EasyJet aircraft, grounded during the coronavirus pandemic, parked at Berlin-Brandenburg airport.

Coronavirus impact to push Carnival and easyJet out of FTSE 100

EasyJet and cruise operator Carnival are set to lose their place in the FTSE 100 index of the UK’s biggest companies following the collapse in their share prices due to the coronavirus pandemic’s impact on the travel industry.

The budget airline has lost half of its market value since the start of the pandemic as almost all flights have been cancelled, and the aviation industry warns it will take years to convince people to take to the skies in the same numbers they did before the virus struck. EasyJet last week announced plans to cut 4,500 jobs, although it plans to restart flights on the majority of its routes this summer.

Carnival, the world’s largest cruise operator, has seen its shares drop by 70% since the start of the year. The cruise industry has been among the worst-affected sectors as several ships were hit by outbreaks of infection, and some cruises have been cancelled until at least October.

EasyJet and Carnival are expected to be joined in relegation by Centrica, the UK’s largest energy supplier, and engineering company Meggitt.

They will be replaced by companies in the ‘second division’ FTSE 250 which have seen their market values leapfrog those at the bottom of the bluechip FTSE 100 index.

Those jostling for promotion are GVC, the gambling company that owns Ladbrokes and Bwin; cybersecurity firm Avast; Kingfisher, the group that owns B&Q and Screwfix; home repairs company Homeserve; and medical equipment supplier ConvaTec.

Under the FTSE 100 index’s rules, a company is automatically relegated if it falls below 111th place among qualifying companies on the London Stock Exchange at the end of each quarter. Promotion is given to FTSE 250 companies that rise to 90th position or above.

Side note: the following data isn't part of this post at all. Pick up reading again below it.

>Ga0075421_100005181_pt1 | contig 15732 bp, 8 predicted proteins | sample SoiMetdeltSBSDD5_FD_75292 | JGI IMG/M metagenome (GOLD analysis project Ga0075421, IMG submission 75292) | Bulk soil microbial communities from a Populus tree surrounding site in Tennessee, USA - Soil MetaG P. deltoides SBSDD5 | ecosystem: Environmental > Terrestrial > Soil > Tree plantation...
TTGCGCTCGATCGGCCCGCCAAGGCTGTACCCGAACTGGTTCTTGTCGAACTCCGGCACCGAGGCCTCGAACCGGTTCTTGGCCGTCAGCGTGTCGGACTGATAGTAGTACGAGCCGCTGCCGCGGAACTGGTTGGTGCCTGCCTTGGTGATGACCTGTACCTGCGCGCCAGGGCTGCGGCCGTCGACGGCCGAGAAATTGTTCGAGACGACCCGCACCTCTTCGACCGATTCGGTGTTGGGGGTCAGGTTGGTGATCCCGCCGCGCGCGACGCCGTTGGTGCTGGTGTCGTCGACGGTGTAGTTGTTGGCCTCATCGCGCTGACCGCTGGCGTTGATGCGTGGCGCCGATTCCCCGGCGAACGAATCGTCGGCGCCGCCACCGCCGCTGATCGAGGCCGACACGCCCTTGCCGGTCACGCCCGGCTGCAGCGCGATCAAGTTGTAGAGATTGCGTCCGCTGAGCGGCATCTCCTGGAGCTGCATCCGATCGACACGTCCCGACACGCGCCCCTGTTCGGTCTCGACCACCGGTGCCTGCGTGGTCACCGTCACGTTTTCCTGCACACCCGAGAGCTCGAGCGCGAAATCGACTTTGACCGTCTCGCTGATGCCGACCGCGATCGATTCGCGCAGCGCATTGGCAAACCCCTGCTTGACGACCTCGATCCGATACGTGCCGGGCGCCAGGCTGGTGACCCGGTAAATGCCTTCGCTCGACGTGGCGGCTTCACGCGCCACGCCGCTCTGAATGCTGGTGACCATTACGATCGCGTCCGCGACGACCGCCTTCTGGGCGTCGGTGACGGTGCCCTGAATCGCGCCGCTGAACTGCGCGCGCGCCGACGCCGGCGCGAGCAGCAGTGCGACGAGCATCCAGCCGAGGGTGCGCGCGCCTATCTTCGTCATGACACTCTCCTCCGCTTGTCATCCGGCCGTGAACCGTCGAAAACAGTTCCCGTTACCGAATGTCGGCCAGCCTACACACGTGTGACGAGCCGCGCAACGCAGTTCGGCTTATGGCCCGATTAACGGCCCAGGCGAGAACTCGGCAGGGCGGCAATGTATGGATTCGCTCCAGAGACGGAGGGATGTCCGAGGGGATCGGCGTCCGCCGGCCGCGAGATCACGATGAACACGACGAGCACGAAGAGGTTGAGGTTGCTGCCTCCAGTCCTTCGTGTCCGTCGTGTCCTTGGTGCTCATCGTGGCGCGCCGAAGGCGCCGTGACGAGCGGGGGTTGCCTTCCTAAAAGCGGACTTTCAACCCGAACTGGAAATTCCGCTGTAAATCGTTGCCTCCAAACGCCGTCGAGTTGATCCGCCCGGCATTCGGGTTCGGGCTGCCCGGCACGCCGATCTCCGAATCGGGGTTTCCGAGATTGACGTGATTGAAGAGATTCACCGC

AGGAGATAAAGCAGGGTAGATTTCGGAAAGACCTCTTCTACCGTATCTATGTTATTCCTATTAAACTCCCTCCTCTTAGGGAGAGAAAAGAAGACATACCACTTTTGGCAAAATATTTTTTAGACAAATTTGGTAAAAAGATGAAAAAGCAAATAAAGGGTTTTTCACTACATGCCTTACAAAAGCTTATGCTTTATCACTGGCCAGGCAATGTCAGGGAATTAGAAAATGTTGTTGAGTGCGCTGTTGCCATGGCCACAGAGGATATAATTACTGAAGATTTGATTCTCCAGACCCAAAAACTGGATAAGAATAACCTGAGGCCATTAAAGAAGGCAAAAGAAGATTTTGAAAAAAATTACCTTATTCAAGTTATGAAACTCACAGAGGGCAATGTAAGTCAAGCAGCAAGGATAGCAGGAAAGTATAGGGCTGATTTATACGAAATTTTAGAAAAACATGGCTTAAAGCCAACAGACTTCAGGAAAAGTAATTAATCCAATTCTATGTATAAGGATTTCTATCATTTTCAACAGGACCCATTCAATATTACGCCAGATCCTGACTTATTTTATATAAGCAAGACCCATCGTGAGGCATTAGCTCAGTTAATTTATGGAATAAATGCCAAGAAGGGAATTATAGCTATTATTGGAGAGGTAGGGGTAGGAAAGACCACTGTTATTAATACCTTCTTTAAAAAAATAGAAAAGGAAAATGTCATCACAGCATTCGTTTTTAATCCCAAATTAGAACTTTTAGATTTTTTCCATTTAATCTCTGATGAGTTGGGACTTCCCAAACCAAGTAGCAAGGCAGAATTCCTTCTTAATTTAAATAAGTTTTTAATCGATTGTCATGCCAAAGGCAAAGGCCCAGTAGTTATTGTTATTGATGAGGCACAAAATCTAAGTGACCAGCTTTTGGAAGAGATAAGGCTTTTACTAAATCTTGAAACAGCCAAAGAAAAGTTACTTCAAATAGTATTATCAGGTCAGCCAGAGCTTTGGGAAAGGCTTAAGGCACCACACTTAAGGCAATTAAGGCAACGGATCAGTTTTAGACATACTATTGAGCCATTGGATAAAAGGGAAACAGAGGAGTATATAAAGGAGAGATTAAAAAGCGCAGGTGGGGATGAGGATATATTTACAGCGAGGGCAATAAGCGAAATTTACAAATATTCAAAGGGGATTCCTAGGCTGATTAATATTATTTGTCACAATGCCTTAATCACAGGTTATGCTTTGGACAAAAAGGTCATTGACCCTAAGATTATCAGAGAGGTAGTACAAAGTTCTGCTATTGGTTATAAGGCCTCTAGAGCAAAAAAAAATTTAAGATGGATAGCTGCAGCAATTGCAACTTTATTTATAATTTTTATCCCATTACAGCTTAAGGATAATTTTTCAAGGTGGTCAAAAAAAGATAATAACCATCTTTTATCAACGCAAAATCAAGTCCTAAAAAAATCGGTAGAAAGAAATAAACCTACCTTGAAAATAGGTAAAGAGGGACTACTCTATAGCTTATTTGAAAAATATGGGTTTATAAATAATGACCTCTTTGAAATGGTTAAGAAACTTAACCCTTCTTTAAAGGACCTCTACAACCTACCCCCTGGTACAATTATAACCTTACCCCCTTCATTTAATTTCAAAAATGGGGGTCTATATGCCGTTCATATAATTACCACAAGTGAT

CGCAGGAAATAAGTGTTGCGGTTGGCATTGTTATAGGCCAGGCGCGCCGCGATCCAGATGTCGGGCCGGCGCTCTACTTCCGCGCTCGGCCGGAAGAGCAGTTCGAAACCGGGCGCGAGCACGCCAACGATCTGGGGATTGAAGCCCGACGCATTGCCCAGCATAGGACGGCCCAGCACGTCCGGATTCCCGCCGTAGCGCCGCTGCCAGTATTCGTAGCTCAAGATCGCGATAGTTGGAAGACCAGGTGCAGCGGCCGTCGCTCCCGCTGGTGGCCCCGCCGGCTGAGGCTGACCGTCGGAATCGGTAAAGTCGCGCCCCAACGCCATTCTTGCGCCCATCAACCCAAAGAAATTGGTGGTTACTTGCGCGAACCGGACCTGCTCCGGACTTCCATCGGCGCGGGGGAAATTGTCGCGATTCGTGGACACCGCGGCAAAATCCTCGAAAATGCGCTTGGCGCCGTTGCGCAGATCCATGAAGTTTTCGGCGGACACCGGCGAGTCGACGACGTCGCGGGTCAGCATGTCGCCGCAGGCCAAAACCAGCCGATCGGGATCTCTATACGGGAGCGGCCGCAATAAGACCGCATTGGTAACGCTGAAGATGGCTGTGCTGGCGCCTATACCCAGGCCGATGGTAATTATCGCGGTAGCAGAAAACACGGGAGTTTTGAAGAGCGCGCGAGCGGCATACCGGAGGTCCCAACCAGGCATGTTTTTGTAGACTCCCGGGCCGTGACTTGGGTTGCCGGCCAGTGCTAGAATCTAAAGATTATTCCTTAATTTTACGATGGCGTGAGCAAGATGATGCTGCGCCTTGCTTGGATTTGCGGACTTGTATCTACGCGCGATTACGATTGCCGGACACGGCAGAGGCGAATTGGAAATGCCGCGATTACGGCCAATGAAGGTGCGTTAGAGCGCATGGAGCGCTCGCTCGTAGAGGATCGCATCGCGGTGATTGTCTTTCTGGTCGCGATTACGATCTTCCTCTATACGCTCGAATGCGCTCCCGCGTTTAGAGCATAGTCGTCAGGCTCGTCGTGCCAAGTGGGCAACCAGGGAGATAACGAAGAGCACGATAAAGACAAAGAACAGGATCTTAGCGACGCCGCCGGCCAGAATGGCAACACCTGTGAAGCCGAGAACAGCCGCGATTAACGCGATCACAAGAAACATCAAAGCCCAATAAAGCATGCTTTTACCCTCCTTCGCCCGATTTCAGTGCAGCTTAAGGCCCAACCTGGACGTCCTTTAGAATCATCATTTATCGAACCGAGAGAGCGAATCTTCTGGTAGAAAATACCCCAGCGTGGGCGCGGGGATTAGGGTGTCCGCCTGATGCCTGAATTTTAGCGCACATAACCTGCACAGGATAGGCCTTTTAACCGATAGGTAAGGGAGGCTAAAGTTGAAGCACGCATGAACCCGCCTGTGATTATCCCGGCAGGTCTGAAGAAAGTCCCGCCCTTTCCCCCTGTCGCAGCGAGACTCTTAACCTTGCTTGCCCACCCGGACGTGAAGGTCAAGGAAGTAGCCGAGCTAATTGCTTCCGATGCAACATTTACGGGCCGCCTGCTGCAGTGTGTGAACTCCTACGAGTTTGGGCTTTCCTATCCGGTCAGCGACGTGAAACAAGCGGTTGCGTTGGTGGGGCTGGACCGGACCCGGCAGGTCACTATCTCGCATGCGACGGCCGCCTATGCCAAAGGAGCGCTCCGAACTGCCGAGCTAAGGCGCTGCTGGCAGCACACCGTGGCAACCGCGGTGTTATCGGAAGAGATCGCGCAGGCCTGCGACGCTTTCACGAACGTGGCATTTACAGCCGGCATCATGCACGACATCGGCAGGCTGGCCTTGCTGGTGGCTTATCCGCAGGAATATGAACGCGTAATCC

The latest quarterly calculations are based on the closing share prices on Tuesday 2 June, and announced officially by FTSE Russell, the company that runs the index, on Wednesday.

The broadcaster ITV and hotel and restaurant company Whitbread are also suggested to be close to the relegation zone.

Russ Mould, investment director at investing platform AJ Bell, said he expects four companies to be relegated and promoted, but if more companies change it would be the biggest shakeup in decades: “Six promotions and relegations, for a total of 12 changes, have not been seen in one single quarterly reshuffle since September 1992 and even four pairs changing places is relatively rare, with the last instance of this being March 2016.”

Nicholas Hyett, an equity analyst at investment group Hargreaves Lansdown, said: “The world has changed since the last FTSE review at the beginning of March.”

Inclusion in the FTSE 100 index is important both for companies’ reputations and because some investment funds only buy shares in the UK top 100 companies – and may therefore be forced to sell their stakes in easyJet and Carnival.